While health professionals have for long stressed the importance of diet in the control of diabetes, patients and caretakers are often confronted with lack of accurate information on food choices. With the theme for the World Diabetes Day (November 14) this year being ‘healthy eating’, a team from the Indira Gandhi Medical College and Research Institute, Kathirkamam, offered people a chance to view firsthand high and low glycemic index food items or ‘diabetes-friendly’ food through a live demonstration at the hospital on Monday.
The demonstration, an Information, Education and Communication (IEC) activity organised by the Department of Community Medicine, IGMC&RI helped visitors clear their doubts with the team of doctors and interns. People were seen taking photographs of the display for future reference.
What to consume and what to avoid
There was a display of food materials which can be consumed by diabetic patients under cereals, pulses, legumes, vegetables, fruits and fats.
This included oats, barley, green peas, red millet (ragi) vermicelli, horse gram, dark millet, fenugreek, brown chickpeas, samba wheat, carrot, broccoli, beans, cucumber, brinjal, drumstick, bitter gourd, palak, peas, beans, lady’s finger, guava, papaya, orange, pomegranate and apple.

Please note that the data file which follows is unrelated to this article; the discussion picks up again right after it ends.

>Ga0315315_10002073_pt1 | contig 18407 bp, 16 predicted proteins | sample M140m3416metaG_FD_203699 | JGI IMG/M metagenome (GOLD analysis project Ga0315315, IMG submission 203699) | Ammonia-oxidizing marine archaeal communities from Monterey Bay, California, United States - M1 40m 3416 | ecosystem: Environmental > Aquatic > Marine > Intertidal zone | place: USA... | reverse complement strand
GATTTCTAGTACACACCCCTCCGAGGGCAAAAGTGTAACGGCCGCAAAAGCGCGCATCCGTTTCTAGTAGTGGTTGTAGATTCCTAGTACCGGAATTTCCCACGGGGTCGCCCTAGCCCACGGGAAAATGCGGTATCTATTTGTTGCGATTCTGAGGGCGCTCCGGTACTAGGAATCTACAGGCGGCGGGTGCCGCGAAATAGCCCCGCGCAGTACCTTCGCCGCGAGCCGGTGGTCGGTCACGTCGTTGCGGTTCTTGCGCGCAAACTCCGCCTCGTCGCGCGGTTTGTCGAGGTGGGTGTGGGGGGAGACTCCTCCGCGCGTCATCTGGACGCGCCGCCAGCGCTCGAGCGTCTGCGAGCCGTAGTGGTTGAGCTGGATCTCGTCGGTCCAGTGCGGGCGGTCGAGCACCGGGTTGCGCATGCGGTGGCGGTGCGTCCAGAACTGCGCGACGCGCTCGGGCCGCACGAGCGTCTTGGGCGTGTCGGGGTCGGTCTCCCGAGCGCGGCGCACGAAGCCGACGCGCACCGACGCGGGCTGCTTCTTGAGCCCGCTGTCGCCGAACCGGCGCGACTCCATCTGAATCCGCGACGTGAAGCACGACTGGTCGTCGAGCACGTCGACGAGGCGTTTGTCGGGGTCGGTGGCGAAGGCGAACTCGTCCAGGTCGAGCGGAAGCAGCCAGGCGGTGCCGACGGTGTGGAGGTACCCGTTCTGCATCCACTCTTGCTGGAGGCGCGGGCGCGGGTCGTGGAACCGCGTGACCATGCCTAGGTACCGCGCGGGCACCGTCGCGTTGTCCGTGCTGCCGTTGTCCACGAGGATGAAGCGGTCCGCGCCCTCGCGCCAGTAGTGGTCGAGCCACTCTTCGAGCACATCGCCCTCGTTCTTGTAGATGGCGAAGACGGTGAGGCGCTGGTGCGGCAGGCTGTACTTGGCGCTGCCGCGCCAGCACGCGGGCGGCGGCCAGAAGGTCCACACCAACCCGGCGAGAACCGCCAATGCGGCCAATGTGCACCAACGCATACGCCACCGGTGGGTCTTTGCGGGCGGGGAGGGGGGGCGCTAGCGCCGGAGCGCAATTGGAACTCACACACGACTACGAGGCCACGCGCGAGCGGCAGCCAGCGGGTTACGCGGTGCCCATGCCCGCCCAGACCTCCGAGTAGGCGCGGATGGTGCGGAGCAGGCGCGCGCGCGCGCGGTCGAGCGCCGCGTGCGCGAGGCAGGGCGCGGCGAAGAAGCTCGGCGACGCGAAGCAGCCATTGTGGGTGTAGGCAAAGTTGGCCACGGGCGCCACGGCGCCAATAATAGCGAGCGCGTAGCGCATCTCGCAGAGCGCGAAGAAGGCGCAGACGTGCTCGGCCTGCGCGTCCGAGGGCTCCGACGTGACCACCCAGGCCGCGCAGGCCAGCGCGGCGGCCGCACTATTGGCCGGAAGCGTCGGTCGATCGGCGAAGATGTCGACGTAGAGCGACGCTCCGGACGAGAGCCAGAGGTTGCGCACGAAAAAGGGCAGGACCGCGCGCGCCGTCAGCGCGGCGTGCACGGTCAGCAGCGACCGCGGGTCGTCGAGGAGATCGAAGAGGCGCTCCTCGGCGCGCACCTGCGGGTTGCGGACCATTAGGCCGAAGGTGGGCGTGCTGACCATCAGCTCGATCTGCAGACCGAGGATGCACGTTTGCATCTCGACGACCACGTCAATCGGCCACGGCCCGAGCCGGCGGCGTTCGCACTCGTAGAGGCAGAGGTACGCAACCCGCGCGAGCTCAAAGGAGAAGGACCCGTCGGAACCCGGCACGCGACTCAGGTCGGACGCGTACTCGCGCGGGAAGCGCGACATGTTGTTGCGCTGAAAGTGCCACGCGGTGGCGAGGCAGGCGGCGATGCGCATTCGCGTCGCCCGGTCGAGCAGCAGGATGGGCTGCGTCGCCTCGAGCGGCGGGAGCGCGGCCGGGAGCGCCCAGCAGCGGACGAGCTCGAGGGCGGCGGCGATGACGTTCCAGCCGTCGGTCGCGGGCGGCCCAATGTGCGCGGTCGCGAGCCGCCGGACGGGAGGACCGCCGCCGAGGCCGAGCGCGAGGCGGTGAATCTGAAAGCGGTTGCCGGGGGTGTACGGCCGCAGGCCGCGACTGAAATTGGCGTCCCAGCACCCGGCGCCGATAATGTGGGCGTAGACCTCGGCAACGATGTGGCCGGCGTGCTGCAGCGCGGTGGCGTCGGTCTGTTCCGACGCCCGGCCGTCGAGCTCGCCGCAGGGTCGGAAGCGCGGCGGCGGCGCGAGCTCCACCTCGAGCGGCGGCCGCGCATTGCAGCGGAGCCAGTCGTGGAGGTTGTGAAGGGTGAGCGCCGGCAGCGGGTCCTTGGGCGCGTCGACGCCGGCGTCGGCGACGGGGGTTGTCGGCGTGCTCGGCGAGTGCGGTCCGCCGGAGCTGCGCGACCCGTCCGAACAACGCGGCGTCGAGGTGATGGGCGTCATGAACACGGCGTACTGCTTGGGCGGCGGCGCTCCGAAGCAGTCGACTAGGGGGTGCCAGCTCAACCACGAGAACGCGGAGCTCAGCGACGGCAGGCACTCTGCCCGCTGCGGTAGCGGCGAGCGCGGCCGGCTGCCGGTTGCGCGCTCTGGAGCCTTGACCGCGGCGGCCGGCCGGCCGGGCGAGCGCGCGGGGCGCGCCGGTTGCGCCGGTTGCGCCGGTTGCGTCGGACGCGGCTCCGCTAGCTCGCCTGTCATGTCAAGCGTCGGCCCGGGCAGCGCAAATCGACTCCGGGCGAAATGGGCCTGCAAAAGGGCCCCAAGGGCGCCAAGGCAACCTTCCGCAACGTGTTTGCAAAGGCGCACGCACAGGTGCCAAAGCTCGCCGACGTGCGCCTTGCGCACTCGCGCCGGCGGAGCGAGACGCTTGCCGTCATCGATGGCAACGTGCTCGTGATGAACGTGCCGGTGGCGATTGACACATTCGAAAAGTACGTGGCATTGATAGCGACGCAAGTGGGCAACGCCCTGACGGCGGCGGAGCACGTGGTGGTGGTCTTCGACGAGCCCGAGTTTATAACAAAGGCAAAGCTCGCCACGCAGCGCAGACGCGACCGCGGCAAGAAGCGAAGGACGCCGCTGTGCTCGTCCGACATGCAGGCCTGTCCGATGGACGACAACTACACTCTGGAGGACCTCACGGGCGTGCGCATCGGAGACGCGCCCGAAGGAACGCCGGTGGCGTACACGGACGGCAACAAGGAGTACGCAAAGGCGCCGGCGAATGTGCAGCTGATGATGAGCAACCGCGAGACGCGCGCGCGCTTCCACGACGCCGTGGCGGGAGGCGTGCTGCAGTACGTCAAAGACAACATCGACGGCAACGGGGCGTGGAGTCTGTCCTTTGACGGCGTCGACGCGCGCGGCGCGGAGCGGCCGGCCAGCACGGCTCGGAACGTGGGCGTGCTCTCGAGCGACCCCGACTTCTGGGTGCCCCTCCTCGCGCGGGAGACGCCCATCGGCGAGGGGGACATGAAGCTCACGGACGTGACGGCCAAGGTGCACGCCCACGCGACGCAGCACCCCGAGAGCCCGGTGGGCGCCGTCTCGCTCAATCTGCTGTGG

Among food items to be avoided by diabetic patients was a display of potato, beetroot, vada, chips, cake, corn, grapes, banana and noodles. The team also gave suggestions on recipes which can be made using the raw materials.
The team also put up charts which included information on calories per regular activities, as well as ideal diets for diabetic patients for breakfast, lunch, snacks and dinner, and the time at which meals must be taken.
“There are often misconceptions about which food can be consumed and which cannot. For instance, there are multiple varieties of breads available. White and broken wheat breads have up to 80 percent maida flour which is converted into sugar. Thus diabetic patients must stick to whole wheat bread,” said Dr. Chavada V.K., Associate Professor, Department of Community Medicine. He added that sweetened dates must be avoided.
“There must be a gap of six hours between each meal. For breakfast, it is ideal to consume 35 percent proteins, 35 percent carbohydrates and 30 percent fruits. For lunch and dinner, the diet should consist of 50 percent vegetables, 25 percent carbohydrates and 25 percent proteins,” said Mohammad Safwan, one of the interns on the team. It is ideal to alternate cooking oils, added Mr. Safwan.
Diet, exercise and stress management
“Normalisation of sugar levels is seldom achieved with treatment alone. Intervention through diet, exercise and stress management is necessary for controlling diabetes,” said Dr. Chavada V.K., Associate Professor, Department of Community Medicine.
In the case of Non Communicable Diseases like diabetes, people have the option of controlling and preventing them, said Dr. Chavada.
A Continuing Medical Education Programme on ‘Non-Pharmacological Approach for Diabetes Mellitus’ addressed the issue of how many calories a person requires, yoga and exercises for diabetes and ‘burden of disease’.
The sessions were led by Dr. Kavita Vasudevan, Head, Department of Community Medicine, Dr. Chavada and a team from Auroville.

Source : The Hindu